People might assume that spiritual leaders naturally have dynamic prayer lives. I wish their assumptions were correct in every case. Unfortunately, pastors and other ministry leaders struggle with fatigue, time management, a heavy workload, and family responsibilities just like anyone else.
Dealing with endless to-do lists makes it tough to find time for prayer. When we do, we often fall into a rut in which we ask God to bless this endeavor, bless that person, bless the tithes and offerings, bless the Sunday morning service, and bless the missionaries. You get the picture.
My husband and I have been ministry leaders for nearly 25 years. During that time, I’ve struggled to keep my prayer life vibrant. I’ve found that changing my approach once in a while injects freshness and thus helps me stay on track.
For variety sake, I sometimes follow the familiar ACTS acronym—Adoration, Confession, Thanksgiving, Supplication. Often I pray Scripture prayers such as the ones Paul expressed in Ephesians 3:14-21. Occasionally I switch to the pattern we followed with our kids when they were young—on Mondays we prayed for missionaries, Tuesdays for our church leaders, Wednesdays for unbelieving friends and family, Thursdays for people who were hurting and our military friends, and Fridays for extended family and our government leaders.
Most recently, my husband and I have begun fasting and praying together every Monday for our ministry. I’ve also privately begun patterning my requests after the heart’s desire of eight biblical leaders. This inspiration came while reading the book Jesus, CEO: Using Ancient Wisdom for Visionary Leadership by Laurie Beth Jones. She summarizes the prayers of eight leaders as follows:
- Abraham – “Help me follow you.”
- Moses – “Help me free your people.”
- David – “Help me slay the giant threatening our people.”
- Esther – “Help me save these people.”
- Solomon – “Give me wisdom to rule your people.”
- Isaiah – “Give me clean lips to speak your words.”
- Peter – “Help me feed your sheep.”
- Jesus – “Help me show them your love.”
Meditating on these leaders’ character, ministry, and impact inspires me to trust God to use me—an ordinary person—for His extraordinary purposes. Expanding their desires, as summed up in these single sentence requests, helps me focus on particular aspects of my ministry responsibilities. Here are some examples of how you, as a pastor, can do the same.
- “Heavenly Father, thank You for Abraham’s example of following You into the unknown. Please give me the courage to trust and obey as he did when You ask me to follow Your lead. Your directives might not make sense to me at the time, but I needn’t fear because You never make a mistake. In Jesus’s name, amen.”
- “Dear Father, individuals in my care are enslaved by fear, selfishness, the desire for power, and the love of money. You’ve said that the knowledge of the truth brings freedom, so please help me free your people by teaching Your truth accurately and consistently. I trust Your Holy Spirit to then help them apply that truth so they can experience lasting inner freedom. In Jesus’s name, amen.”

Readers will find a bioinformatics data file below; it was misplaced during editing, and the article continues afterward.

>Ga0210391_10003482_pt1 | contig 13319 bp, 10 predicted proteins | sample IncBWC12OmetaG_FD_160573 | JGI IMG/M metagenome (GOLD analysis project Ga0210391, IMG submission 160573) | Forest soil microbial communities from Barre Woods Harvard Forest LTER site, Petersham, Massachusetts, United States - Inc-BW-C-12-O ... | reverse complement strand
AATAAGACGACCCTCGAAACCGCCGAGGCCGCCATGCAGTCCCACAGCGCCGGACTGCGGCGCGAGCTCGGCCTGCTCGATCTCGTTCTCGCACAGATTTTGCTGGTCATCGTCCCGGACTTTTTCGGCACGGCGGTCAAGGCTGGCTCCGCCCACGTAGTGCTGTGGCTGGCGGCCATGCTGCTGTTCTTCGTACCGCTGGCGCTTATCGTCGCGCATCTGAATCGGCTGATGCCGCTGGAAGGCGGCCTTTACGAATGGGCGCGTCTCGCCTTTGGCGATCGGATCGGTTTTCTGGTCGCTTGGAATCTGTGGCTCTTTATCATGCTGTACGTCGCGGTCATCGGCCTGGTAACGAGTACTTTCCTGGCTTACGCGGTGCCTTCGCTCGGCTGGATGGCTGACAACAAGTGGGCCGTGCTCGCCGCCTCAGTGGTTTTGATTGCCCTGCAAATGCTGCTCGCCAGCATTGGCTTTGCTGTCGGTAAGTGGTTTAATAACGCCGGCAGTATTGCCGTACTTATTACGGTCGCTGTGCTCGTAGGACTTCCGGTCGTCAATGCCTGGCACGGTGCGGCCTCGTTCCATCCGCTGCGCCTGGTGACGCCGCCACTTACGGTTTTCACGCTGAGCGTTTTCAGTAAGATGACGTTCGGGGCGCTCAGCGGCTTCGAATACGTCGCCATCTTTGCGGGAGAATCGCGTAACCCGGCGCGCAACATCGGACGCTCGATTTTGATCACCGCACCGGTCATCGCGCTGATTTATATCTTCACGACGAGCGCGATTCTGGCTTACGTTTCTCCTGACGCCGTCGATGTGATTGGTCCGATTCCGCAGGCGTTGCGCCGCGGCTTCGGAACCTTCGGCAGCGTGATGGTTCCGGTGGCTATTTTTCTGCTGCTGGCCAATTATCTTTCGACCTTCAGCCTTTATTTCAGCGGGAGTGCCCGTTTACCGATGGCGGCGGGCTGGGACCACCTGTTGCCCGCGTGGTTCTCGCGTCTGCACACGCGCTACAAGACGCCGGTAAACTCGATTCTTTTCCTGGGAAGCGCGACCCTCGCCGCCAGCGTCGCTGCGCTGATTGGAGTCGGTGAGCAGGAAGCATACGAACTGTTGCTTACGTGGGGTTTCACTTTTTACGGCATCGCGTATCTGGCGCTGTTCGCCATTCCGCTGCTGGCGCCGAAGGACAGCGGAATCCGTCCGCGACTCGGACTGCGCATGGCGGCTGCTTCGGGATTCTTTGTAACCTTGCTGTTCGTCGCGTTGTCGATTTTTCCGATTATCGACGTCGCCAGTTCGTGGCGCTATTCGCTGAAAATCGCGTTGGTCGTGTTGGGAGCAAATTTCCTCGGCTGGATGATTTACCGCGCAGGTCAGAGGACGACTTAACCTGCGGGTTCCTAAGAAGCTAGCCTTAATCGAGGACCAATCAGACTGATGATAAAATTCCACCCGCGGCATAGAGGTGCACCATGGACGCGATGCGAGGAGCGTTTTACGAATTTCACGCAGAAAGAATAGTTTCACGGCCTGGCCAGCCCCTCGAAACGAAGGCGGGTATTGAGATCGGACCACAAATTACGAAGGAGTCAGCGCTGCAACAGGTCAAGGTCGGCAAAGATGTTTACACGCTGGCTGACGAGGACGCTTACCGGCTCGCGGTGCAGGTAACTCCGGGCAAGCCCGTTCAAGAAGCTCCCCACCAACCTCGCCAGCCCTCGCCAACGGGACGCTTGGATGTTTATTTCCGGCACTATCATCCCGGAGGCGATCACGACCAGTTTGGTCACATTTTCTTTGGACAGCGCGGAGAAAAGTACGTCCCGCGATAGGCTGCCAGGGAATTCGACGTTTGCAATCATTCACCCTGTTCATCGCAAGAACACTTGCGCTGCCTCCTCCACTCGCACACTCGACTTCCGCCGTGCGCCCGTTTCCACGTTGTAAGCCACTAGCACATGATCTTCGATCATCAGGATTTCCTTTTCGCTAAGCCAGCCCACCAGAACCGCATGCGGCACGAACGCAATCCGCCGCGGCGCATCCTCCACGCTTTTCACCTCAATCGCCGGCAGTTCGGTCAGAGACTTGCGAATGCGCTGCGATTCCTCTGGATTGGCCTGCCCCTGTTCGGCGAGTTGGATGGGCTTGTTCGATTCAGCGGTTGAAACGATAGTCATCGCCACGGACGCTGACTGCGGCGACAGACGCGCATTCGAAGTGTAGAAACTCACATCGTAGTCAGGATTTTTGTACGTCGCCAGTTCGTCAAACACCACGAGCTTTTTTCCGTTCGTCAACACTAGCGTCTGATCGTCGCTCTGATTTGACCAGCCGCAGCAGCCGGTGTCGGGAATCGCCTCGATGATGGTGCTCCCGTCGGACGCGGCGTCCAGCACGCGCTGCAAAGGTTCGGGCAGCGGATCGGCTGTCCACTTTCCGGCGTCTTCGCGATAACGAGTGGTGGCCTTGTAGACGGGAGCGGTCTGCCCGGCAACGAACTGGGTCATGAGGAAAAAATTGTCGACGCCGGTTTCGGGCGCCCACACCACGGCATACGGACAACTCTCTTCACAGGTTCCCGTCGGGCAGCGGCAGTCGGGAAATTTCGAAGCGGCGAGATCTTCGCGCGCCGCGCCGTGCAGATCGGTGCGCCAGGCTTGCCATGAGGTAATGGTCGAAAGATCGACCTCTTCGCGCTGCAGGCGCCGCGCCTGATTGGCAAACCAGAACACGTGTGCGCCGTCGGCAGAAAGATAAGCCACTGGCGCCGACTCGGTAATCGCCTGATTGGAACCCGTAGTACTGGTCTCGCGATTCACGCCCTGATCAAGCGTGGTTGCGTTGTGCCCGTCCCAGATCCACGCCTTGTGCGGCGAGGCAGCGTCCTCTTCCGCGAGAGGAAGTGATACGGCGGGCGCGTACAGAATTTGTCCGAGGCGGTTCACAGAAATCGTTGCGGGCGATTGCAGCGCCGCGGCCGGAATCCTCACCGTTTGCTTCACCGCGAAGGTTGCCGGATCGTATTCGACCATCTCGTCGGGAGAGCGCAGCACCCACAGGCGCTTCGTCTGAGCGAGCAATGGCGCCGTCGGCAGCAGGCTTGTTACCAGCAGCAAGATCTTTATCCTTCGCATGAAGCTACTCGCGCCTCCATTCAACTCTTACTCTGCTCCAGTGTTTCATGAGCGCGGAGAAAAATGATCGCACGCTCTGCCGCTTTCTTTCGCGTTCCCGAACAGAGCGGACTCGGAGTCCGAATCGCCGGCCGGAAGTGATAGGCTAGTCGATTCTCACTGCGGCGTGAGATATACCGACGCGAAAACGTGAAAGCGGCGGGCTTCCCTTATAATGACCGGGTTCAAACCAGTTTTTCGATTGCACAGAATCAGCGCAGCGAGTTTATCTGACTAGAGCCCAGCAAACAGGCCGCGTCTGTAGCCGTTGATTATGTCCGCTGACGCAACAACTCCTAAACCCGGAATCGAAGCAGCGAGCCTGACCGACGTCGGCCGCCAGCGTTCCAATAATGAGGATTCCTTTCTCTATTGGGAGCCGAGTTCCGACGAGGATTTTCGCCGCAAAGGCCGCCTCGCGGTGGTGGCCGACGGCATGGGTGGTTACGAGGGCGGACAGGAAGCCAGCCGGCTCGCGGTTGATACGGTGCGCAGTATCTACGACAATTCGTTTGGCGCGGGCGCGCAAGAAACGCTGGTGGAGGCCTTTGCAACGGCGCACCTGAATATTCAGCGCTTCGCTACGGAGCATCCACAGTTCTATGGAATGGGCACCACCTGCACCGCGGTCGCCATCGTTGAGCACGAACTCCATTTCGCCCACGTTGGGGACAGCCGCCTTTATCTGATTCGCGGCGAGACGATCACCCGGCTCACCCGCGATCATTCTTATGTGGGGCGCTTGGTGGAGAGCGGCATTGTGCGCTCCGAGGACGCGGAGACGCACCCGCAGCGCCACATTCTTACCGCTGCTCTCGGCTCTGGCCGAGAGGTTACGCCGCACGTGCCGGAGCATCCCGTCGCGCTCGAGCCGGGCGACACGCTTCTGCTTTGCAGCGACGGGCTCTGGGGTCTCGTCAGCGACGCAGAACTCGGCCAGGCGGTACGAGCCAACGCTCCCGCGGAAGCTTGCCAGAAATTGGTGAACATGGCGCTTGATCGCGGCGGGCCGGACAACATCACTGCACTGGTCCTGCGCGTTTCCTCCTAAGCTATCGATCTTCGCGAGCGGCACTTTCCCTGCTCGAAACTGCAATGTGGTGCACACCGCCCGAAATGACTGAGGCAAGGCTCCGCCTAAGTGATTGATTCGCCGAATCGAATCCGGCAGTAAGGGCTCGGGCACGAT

- “Dear Father, I feel as though I’m facing the giant of ___________________. But David toppled Goliath by the power of Your might, and I trust You to do the same in this situation. I am an overcomer because of who You are and whose I am. Hallelujah! Amen.”
- “Heavenly Father, Your Word says that Satan seeks to steal, kill, and destroy. He seems bent on destroying certain individuals and marriages within my church. Please come to the rescue, and show me specifically what I can do to help save these people from the enemy’s attack. In Jesus’s name, amen.”
- “Dear Father, I humbly admit my dependence on You to lead this congregation. Please enable me to fulfill this task with kindness and courage. Most of all, grant me wisdom to understand my people, how to address their needs, and how to lead them with love and integrity. In Jesus’s name, amen.”
- “Dear Lord, thank You for the privilege of preaching Your Word. Please cleanse my heart and my lips so I can teach Your truths with power and accuracy. May every sermon I preach find its source in You and You alone. I want to say only those things You tell me to say. In Jesus’s name, amen.”
- “Dear heavenly Father, You’ve entrusted this flock to my care, but You are ultimately the good shepherd who best understands its needs. Please equip me with everything I need to care well for these sheep so they will flourish. In Jesus’s name, amen.”
- “Dear Lord, sometimes I struggle with loving certain people in my congregation. Please give me Your eyes to see them as You do. Remove pride and selfishness from me so I can love from a sincere heart and bring You glory. In Jesus’s name, amen.”
No matter what prayer method or strategies you use, remember that God loves to converse with you. Share your heart with Him, and He’ll share His with you.
Grace Fox has authored eight books including Moving from Fear to Freedom: A Woman’s Guide to Peace in Every Situation and produced its corresponding DVD-based small group Bible study. She and her husband co-direct International Messengers, a mission organization with 200 career staff in 20 countries. You can follow Grace on Twitter at @gracelfox and on Facebook www.fb.com/gracefox.author. Grace’s books are available on her website: www.gracefox.com/books, at bookstores nationwide, and on Amazon: http://tinyurl.com/o6xhhzj